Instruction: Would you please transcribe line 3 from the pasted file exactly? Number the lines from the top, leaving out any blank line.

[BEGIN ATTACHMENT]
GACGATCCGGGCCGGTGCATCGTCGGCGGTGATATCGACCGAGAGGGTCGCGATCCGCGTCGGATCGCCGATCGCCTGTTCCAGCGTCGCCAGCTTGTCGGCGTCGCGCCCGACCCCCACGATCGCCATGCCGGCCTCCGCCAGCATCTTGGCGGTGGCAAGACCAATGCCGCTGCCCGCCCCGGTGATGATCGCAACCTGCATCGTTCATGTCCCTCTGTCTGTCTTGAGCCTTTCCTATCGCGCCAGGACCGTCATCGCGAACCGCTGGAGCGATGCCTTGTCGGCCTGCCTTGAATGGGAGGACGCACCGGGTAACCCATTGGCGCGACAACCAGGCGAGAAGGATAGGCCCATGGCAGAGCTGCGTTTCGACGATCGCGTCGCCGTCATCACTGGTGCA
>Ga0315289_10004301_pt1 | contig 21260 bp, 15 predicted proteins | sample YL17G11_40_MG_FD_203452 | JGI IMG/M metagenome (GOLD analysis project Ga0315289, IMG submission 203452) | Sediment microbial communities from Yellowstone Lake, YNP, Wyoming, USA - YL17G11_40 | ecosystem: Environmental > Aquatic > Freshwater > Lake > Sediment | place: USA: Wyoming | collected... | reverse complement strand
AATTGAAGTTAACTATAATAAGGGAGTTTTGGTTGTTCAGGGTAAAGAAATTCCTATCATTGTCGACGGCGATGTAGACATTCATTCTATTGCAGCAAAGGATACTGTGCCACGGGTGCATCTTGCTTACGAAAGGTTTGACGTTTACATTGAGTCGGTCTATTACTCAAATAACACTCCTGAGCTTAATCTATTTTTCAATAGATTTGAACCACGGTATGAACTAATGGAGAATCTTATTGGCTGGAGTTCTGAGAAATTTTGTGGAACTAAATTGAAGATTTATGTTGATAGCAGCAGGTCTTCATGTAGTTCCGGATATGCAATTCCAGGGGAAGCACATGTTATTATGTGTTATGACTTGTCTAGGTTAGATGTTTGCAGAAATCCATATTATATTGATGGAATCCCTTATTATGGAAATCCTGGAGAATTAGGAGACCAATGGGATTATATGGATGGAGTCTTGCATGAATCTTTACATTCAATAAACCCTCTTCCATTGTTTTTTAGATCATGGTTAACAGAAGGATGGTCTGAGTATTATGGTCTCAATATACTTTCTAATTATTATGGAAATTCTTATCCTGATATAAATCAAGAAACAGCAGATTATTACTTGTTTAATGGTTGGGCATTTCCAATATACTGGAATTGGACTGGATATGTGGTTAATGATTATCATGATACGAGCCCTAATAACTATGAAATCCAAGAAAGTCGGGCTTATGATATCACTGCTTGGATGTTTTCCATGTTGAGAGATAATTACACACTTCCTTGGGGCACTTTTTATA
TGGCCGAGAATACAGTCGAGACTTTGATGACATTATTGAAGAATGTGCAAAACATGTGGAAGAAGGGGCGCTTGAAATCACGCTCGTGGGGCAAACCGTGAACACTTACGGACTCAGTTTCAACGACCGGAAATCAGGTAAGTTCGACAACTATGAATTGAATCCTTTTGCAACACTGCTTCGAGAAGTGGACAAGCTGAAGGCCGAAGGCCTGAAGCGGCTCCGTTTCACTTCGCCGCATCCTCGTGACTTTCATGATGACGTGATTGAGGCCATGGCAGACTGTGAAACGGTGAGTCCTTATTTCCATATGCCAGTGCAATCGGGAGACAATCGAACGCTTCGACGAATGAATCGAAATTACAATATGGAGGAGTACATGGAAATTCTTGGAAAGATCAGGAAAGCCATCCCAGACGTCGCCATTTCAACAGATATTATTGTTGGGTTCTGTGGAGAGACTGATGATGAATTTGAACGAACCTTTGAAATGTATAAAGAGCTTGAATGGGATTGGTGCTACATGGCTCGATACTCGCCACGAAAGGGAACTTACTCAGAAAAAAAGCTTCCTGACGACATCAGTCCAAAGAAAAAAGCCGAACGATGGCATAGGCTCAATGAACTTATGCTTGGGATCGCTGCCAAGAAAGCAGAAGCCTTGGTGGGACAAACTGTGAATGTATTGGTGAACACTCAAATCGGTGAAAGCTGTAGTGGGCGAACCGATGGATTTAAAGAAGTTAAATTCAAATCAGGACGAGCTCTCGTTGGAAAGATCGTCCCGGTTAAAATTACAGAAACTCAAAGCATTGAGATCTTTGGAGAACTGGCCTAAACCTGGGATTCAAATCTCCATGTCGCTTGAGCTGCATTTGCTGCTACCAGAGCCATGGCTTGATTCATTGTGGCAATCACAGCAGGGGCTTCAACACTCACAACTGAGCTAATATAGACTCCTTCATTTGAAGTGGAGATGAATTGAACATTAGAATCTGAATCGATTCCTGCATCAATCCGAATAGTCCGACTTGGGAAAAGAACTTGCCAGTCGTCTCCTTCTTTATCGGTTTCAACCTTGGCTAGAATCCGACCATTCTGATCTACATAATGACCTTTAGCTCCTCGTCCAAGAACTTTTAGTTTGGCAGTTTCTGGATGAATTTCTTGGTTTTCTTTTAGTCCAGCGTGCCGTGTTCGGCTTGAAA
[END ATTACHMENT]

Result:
AATTGAAGTTAACTATAATAAGGGAGTTTTGGTTGTTCAGGGTAAAGAAATTCCTATCATTGTCGACGGCGATGTAGACATTCATTCTATTGCAGCAAAGGATACTGTGCCACGGGTGCATCTTGCTTACGAAAGGTTTGACGTTTACATTGAGTCGGTCTATTACTCAAATAACACTCCTGAGCTTAATCTATTTTTCAATAGATTTGAACCACGGTATGAACTAATGGAGAATCTTATTGGCTGGAGTTCTGAGAAATTTTGTGGAACTAAATTGAAGATTTATGTTGATAGCAGCAGGTCTTCATGTAGTTCCGGATATGCAATTCCAGGGGAAGCACATGTTATTATGTGTTATGACTTGTCTAGGTTAGATGTTTGCAGAAATCCATATTATATTGATGGAATCCCTTATTATGGAAATCCTGGAGAATTAGGAGACCAATGGGATTATATGGATGGAGTCTTGCATGAATCTTTACATTCAATAAACCCTCTTCCATTGTTTTTTAGATCATGGTTAACAGAAGGATGGTCTGAGTATTATGGTCTCAATATACTTTCTAATTATTATGGAAATTCTTATCCTGATATAAATCAAGAAACAGCAGATTATTACTTGTTTAATGGTTGGGCATTTCCAATATACTGGAATTGGACTGGATATGTGGTTAATGATTATCATGATACGAGCCCTAATAACTATGAAATCCAAGAAAGTCGGGCTTATGATATCACTGCTTGGATGTTTTCCATGTTGAGAGATAATTACACACTTCCTTGGGGCACTTTTTATA